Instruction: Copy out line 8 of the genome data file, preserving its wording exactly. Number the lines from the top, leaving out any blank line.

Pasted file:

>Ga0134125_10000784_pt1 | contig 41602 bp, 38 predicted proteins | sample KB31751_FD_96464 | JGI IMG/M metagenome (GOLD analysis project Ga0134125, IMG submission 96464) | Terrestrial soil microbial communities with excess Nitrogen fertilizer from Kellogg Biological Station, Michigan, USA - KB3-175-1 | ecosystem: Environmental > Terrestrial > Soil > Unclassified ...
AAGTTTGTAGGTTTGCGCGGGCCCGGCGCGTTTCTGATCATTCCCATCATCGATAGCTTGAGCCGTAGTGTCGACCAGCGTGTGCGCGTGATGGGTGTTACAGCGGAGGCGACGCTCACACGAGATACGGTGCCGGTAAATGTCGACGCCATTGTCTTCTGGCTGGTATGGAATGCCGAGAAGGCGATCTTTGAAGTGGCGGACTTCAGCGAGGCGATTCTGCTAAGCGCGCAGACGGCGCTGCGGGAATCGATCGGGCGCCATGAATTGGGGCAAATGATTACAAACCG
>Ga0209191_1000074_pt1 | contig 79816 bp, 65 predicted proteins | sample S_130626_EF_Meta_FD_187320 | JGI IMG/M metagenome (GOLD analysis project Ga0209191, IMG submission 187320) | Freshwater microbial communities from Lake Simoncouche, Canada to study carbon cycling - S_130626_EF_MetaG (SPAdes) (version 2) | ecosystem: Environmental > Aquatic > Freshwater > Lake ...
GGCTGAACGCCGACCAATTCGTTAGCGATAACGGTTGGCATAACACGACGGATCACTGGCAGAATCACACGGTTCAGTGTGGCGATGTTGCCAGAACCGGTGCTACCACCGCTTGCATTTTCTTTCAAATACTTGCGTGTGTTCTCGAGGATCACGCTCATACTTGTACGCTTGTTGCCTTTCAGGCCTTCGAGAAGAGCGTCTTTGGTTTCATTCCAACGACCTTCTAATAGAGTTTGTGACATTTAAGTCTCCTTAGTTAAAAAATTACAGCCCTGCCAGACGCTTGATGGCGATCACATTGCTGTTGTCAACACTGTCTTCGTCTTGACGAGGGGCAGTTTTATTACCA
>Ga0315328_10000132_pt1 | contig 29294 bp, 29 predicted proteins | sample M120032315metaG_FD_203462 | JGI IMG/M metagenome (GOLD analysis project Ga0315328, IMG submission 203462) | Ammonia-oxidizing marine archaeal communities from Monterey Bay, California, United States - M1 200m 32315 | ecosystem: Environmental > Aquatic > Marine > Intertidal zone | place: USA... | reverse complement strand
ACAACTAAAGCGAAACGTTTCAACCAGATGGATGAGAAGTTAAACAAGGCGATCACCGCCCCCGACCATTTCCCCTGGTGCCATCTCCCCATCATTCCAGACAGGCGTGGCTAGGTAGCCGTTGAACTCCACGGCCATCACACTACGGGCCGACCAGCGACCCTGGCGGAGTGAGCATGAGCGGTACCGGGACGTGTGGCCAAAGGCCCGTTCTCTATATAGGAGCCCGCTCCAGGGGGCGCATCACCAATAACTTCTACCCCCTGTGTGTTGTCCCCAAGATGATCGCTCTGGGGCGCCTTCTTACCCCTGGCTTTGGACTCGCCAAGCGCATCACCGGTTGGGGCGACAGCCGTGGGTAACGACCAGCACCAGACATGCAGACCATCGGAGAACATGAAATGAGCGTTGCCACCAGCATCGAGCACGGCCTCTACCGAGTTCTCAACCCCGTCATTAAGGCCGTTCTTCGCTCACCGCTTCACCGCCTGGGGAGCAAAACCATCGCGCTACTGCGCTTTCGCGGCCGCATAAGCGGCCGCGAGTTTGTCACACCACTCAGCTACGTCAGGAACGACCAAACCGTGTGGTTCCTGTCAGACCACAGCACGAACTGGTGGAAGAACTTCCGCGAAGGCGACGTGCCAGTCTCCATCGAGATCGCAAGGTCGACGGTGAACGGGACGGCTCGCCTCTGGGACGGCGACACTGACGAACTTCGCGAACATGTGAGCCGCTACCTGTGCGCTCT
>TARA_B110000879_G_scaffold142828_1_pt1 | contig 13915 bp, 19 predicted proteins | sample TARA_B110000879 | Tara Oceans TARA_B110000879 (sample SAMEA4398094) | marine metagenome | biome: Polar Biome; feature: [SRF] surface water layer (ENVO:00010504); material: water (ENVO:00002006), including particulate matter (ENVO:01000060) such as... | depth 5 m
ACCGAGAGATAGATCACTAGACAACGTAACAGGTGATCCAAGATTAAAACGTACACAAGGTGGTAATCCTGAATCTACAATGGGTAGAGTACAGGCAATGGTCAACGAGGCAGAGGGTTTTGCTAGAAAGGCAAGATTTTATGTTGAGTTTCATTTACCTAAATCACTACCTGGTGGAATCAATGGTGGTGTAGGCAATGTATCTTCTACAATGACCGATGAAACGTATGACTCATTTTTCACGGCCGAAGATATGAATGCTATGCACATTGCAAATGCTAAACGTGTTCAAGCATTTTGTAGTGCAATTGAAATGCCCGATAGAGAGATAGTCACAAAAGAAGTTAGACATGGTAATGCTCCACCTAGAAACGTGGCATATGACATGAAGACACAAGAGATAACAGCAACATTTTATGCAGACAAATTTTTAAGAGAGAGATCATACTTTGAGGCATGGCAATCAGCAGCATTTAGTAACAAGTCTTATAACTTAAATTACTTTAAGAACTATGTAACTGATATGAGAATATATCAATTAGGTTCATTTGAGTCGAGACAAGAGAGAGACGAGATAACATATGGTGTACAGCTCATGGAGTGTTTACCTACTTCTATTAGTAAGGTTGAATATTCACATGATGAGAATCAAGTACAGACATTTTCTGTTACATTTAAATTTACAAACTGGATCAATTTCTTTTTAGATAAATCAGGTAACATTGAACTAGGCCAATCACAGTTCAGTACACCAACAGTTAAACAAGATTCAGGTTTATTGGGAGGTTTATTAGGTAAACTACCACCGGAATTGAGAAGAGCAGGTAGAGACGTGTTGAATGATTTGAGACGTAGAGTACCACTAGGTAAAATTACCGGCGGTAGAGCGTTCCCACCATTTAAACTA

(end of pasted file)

ACCGAGAGATAGATCACTAGACAACGTAACAGGTGATCCAAGATTAAAACGTACACAAGGTGGTAATCCTGAATCTACAATGGGTAGAGTACAGGCAATGGTCAACGAGGCAGAGGGTTTTGCTAGAAAGGCAAGATTTTATGTTGAGTTTCATTTACCTAAATCACTACCTGGTGGAATCAATGGTGGTGTAGGCAATGTATCTTCTACAATGACCGATGAAACGTATGACTCATTTTTCACGGCCGAAGATATGAATGCTATGCACATTGCAAATGCTAAACGTGTTCAAGCATTTTGTAGTGCAATTGAAATGCCCGATAGAGAGATAGTCACAAAAGAAGTTAGACATGGTAATGCTCCACCTAGAAACGTGGCATATGACATGAAGACACAAGAGATAACAGCAACATTTTATGCAGACAAATTTTTAAGAGAGAGATCATACTTTGAGGCATGGCAATCAGCAGCATTTAGTAACAAGTCTTATAACTTAAATTACTTTAAGAACTATGTAACTGATATGAGAATATATCAATTAGGTTCATTTGAGTCGAGACAAGAGAGAGACGAGATAACATATGGTGTACAGCTCATGGAGTGTTTACCTACTTCTATTAGTAAGGTTGAATATTCACATGATGAGAATCAAGTACAGACATTTTCTGTTACATTTAAATTTACAAACTGGATCAATTTCTTTTTAGATAAATCAGGTAACATTGAACTAGGCCAATCACAGTTCAGTACACCAACAGTTAAACAAGATTCAGGTTTATTGGGAGGTTTATTAGGTAAACTACCACCGGAATTGAGAAGAGCAGGTAGAGACGTGTTGAATGATTTGAGACGTAGAGTACCACTAGGTAAAATTACCGGCGGTAGAGCGTTCCCACCATTTAAACTA